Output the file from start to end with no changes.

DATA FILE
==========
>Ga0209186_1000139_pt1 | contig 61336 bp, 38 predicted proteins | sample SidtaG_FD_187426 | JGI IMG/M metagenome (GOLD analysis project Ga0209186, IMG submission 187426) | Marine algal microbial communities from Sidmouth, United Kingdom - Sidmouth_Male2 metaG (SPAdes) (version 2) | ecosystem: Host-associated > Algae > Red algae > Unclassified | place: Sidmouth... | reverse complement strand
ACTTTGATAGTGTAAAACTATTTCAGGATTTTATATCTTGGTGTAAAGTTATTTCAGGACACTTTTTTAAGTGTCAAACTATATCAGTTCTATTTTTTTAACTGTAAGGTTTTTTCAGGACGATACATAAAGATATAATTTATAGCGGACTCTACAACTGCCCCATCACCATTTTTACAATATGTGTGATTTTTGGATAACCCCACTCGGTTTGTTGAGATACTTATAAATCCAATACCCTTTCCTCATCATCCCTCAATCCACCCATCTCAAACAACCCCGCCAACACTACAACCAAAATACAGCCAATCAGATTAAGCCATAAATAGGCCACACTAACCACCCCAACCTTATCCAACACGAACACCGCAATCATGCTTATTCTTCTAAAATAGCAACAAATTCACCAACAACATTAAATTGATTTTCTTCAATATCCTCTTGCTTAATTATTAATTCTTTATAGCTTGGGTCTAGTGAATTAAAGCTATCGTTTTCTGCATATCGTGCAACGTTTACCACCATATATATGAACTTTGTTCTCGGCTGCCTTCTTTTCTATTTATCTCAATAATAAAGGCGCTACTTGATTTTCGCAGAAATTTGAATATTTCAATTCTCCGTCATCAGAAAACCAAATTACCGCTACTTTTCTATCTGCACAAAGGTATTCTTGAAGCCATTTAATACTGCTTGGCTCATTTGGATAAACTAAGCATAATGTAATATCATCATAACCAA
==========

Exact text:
>Ga0209186_1000139_pt1 | contig 61336 bp, 38 predicted proteins | sample SidtaG_FD_187426 | JGI IMG/M metagenome (GOLD analysis project Ga0209186, IMG submission 187426) | Marine algal microbial communities from Sidmouth, United Kingdom - Sidmouth_Male2 metaG (SPAdes) (version 2) | ecosystem: Host-associated > Algae > Red algae > Unclassified | place: Sidmouth... | reverse complement strand
ACTTTGATAGTGTAAAACTATTTCAGGATTTTATATCTTGGTGTAAAGTTATTTCAGGACACTTTTTTAAGTGTCAAACTATATCAGTTCTATTTTTTTAACTGTAAGGTTTTTTCAGGACGATACATAAAGATATAATTTATAGCGGACTCTACAACTGCCCCATCACCATTTTTACAATATGTGTGATTTTTGGATAACCCCACTCGGTTTGTTGAGATACTTATAAATCCAATACCCTTTCCTCATCATCCCTCAATCCACCCATCTCAAACAACCCCGCCAACACTACAACCAAAATACAGCCAATCAGATTAAGCCATAAATAGGCCACACTAACCACCCCAACCTTATCCAACACGAACACCGCAATCATGCTTATTCTTCTAAAATAGCAACAAATTCACCAACAACATTAAATTGATTTTCTTCAATATCCTCTTGCTTAATTATTAATTCTTTATAGCTTGGGTCTAGTGAATTAAAGCTATCGTTTTCTGCATATCGTGCAACGTTTACCACCATATATATGAACTTTGTTCTCGGCTGCCTTCTTTTCTATTTATCTCAATAATAAAGGCGCTACTTGATTTTCGCAGAAATTTGAATATTTCAATTCTCCGTCATCAGAAAACCAAATTACCGCTACTTTTCTATCTGCACAAAGGTATTCTTGAAGCCATTTAATACTGCTTGGCTCATTTGGATAAACTAAGCATAATGTAATATCATCATAACCAA